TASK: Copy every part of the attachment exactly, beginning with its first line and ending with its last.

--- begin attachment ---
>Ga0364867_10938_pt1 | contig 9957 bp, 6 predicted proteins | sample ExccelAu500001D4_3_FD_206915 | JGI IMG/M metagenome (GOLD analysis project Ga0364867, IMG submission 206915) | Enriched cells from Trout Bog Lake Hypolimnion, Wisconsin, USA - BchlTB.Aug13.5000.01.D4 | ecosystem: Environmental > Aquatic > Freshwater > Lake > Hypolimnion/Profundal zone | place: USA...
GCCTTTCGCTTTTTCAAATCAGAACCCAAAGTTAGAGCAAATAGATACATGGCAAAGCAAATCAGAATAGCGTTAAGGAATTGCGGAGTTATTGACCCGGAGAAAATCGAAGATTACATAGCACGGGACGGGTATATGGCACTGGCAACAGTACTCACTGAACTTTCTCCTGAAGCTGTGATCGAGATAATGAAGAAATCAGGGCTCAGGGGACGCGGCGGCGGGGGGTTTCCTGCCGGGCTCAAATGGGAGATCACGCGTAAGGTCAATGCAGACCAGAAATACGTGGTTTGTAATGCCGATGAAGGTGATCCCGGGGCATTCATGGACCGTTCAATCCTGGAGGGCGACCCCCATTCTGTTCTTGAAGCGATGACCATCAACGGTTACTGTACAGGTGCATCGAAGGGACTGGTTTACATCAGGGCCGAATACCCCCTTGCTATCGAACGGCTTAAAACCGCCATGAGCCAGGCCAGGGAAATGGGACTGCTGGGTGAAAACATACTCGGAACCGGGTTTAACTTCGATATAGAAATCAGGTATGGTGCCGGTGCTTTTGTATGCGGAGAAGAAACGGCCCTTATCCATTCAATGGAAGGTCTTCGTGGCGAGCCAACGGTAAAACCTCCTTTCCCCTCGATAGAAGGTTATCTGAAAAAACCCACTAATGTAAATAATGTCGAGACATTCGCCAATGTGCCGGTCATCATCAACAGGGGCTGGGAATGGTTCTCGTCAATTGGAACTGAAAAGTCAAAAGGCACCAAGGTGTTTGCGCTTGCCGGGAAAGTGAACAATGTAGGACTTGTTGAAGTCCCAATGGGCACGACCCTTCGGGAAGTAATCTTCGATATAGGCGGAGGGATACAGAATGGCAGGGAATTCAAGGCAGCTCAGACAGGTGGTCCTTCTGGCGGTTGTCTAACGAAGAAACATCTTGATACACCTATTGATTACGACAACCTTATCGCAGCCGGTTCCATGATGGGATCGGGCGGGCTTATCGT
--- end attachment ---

>Ga0364867_10938_pt1 | contig 9957 bp, 6 predicted proteins | sample ExccelAu500001D4_3_FD_206915 | JGI IMG/M metagenome (GOLD analysis project Ga0364867, IMG submission 206915) | Enriched cells from Trout Bog Lake Hypolimnion, Wisconsin, USA - BchlTB.Aug13.5000.01.D4 | ecosystem: Environmental > Aquatic > Freshwater > Lake > Hypolimnion/Profundal zone | place: USA...
GCCTTTCGCTTTTTCAAATCAGAACCCAAAGTTAGAGCAAATAGATACATGGCAAAGCAAATCAGAATAGCGTTAAGGAATTGCGGAGTTATTGACCCGGAGAAAATCGAAGATTACATAGCACGGGACGGGTATATGGCACTGGCAACAGTACTCACTGAACTTTCTCCTGAAGCTGTGATCGAGATAATGAAGAAATCAGGGCTCAGGGGACGCGGCGGCGGGGGGTTTCCTGCCGGGCTCAAATGGGAGATCACGCGTAAGGTCAATGCAGACCAGAAATACGTGGTTTGTAATGCCGATGAAGGTGATCCCGGGGCATTCATGGACCGTTCAATCCTGGAGGGCGACCCCCATTCTGTTCTTGAAGCGATGACCATCAACGGTTACTGTACAGGTGCATCGAAGGGACTGGTTTACATCAGGGCCGAATACCCCCTTGCTATCGAACGGCTTAAAACCGCCATGAGCCAGGCCAGGGAAATGGGACTGCTGGGTGAAAACATACTCGGAACCGGGTTTAACTTCGATATAGAAATCAGGTATGGTGCCGGTGCTTTTGTATGCGGAGAAGAAACGGCCCTTATCCATTCAATGGAAGGTCTTCGTGGCGAGCCAACGGTAAAACCTCCTTTCCCCTCGATAGAAGGTTATCTGAAAAAACCCACTAATGTAAATAATGTCGAGACATTCGCCAATGTGCCGGTCATCATCAACAGGGGCTGGGAATGGTTCTCGTCAATTGGAACTGAAAAGTCAAAAGGCACCAAGGTGTTTGCGCTTGCCGGGAAAGTGAACAATGTAGGACTTGTTGAAGTCCCAATGGGCACGACCCTTCGGGAAGTAATCTTCGATATAGGCGGAGGGATACAGAATGGCAGGGAATTCAAGGCAGCTCAGACAGGTGGTCCTTCTGGCGGTTGTCTAACGAAGAAACATCTTGATACACCTATTGATTACGACAACCTTATCGCAGCCGGTTCCATGATGGGATCGGGCGGGCTTATCGT